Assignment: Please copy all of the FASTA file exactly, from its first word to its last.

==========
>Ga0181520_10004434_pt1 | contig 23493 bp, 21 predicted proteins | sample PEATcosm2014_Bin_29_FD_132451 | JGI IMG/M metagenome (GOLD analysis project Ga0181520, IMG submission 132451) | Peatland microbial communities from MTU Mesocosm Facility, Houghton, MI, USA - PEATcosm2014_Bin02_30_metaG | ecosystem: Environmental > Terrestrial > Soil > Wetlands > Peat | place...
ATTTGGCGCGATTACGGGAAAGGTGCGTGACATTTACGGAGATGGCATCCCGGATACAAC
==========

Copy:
>Ga0181520_10004434_pt1 | contig 23493 bp, 21 predicted proteins | sample PEATcosm2014_Bin_29_FD_132451 | JGI IMG/M metagenome (GOLD analysis project Ga0181520, IMG submission 132451) | Peatland microbial communities from MTU Mesocosm Facility, Houghton, MI, USA - PEATcosm2014_Bin02_30_metaG | ecosystem: Environmental > Terrestrial > Soil > Wetlands > Peat | place...
ATTTGGCGCGATTACGGGAAAGGTGCGTGACATTTACGGAGATGGCATCCCGGATACAAC